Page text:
NEWS
By LEONARD PITTS Jr | March 24, 1995
Miami -- Sitting in the darkness of the multiplex, I watched the white social worker and the black recovering addict battle over the black child they both call their son. I watched ''Losing Isaiah'' and, in the subtext of its nearly flawless script, heard the questions I would have asked:''You say you want to raise this black child, white lady?''What about those things he needs to know that you can't teach? Things you won't find in a book. He needs to know that the nappy hair at the nape of the neck is called the kitchen.
NEWS
By Earl Ofari Hutchinson | October 22, 2006
The figures, or maybe misery is a better word, like so much else about black Africa, are almost beyond belief. More than 12 million children have lost one parent or are orphans. And given the HIV-AIDS pandemic, warfare and poverty that plague many African nations, the number of orphans or near-orphans will soar to nearly 20 million by 2010. The worst part is that apart from a string of bulging, cramped, desperately underfunded and in many cases unsafe orphanages in Sub-Saharan Africa, many of these children are doomed to live out their youth in a caretaker existence.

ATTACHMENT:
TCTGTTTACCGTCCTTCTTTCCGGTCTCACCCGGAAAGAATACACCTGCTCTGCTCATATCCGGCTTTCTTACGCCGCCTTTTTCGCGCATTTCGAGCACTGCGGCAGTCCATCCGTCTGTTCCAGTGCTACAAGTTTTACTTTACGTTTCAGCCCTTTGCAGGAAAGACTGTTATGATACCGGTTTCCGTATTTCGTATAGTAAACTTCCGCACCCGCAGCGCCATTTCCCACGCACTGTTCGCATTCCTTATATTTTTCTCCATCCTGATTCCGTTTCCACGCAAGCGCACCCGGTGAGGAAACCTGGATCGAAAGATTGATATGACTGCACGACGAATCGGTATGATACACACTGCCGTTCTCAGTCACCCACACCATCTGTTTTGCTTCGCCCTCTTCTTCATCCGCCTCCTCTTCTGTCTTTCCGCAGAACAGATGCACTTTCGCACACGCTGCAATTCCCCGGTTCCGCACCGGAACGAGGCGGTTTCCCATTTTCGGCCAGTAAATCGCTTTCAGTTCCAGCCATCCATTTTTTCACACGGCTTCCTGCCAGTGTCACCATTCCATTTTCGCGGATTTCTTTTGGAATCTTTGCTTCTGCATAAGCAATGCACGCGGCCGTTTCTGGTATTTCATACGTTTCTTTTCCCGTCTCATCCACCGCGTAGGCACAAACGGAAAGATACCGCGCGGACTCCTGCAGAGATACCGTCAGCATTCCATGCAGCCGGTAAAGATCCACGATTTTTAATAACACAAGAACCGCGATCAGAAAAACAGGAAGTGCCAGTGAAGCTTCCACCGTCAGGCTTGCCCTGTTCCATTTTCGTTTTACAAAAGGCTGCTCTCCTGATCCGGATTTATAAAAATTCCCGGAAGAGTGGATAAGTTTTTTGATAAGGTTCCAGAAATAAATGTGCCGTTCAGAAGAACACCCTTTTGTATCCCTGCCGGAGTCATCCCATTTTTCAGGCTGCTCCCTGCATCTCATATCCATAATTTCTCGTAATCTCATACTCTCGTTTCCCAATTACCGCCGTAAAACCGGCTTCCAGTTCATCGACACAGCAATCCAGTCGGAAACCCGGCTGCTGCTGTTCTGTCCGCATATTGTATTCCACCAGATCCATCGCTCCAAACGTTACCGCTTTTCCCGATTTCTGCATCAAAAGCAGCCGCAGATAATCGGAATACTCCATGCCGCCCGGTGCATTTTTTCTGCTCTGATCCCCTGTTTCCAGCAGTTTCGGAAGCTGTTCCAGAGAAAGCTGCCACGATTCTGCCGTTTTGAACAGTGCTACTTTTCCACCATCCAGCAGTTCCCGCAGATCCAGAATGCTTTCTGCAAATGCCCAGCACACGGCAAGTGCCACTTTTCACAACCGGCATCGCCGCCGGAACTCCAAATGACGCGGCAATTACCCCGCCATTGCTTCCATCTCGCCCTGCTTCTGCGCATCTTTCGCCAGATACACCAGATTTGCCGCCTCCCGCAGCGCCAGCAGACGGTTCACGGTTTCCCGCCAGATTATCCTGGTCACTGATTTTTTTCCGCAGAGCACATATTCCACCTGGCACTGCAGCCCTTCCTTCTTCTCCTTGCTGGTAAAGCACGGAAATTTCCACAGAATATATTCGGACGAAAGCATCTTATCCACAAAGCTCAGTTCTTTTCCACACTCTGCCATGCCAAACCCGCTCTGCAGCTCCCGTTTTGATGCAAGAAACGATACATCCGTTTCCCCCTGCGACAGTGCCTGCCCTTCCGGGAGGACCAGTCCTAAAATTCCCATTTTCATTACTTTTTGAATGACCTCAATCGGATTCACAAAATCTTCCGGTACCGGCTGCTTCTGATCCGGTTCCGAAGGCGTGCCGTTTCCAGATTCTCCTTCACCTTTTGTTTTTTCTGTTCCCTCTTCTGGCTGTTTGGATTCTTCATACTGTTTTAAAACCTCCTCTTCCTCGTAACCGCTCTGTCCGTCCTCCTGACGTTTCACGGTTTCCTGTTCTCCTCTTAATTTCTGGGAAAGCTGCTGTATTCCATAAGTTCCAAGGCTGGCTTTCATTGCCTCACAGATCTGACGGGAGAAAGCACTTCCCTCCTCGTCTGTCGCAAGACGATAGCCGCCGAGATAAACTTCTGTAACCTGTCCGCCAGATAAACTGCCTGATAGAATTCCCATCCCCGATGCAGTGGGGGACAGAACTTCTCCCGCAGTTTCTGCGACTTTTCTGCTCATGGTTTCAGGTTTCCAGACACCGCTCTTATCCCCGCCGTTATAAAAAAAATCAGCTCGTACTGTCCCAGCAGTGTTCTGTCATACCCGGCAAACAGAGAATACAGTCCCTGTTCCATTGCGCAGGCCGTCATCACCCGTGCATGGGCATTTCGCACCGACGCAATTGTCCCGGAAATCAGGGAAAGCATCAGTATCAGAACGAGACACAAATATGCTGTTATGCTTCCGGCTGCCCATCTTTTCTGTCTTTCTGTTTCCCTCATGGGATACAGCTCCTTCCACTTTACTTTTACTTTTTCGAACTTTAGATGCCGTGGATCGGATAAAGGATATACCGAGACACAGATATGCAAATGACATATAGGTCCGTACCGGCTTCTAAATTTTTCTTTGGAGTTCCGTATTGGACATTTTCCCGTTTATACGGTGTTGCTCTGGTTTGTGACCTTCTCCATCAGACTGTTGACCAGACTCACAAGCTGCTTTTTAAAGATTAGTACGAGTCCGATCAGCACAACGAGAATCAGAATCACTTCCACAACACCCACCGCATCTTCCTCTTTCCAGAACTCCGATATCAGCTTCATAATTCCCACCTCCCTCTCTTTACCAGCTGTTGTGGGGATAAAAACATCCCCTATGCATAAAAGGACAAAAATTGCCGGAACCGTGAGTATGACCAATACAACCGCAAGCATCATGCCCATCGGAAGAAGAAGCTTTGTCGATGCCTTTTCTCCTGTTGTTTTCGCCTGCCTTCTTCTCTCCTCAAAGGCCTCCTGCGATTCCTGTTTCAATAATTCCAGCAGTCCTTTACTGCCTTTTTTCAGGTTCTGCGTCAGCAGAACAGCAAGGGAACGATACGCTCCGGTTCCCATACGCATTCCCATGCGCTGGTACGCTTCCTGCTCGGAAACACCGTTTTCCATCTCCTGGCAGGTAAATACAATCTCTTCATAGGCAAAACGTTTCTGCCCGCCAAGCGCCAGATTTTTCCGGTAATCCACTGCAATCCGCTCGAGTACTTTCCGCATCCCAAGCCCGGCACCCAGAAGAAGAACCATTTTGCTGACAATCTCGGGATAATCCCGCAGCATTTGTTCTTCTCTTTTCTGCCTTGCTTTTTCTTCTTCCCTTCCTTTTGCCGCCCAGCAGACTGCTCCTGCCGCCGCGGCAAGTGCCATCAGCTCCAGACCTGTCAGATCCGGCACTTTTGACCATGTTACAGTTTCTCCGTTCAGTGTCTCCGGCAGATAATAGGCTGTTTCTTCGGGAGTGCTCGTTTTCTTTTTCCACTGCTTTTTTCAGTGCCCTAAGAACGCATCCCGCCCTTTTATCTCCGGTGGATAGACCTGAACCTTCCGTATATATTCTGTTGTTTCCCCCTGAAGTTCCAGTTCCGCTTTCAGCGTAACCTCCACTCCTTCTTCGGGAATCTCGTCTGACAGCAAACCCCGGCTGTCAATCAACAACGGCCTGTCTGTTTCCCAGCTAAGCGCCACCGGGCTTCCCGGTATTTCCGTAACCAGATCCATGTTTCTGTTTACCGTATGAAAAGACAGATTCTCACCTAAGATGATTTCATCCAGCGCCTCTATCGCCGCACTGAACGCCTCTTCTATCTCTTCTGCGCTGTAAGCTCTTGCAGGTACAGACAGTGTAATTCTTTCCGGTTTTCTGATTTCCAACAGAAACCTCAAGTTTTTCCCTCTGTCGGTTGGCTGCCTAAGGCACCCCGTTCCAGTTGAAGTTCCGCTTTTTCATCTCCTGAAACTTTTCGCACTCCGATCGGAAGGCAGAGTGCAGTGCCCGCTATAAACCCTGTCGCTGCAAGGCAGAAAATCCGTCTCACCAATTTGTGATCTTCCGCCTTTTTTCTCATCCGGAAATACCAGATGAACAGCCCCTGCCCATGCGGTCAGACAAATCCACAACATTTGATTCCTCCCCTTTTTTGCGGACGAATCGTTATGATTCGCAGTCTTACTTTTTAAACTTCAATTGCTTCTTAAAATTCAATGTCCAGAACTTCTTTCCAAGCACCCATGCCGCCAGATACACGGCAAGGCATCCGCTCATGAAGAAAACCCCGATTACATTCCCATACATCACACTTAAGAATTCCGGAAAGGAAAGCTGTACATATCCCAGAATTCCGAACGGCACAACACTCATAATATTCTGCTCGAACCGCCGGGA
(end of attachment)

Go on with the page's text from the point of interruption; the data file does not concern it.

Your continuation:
FEATURES
By Stephen Hunter and Stephen Hunter,SUN FILM CRITIC | July 24, 1996
Purity, rare enough in this tarnished world, should be celebrated on those rare occasions when it manages to surface. And that is why "A Time To Kill" should be cherished -- it is 100 percent pure, high-grade, solid-gold hokum.No stone and no cliche are left unturned in its quest for utter mediocrity and lowest-common-denominator crowd-pleasing. So dedicated to the pursuit of unoffending middlebrow box-office success is "A Time to Kill" that it seems to believe staleness is a ticket to heaven.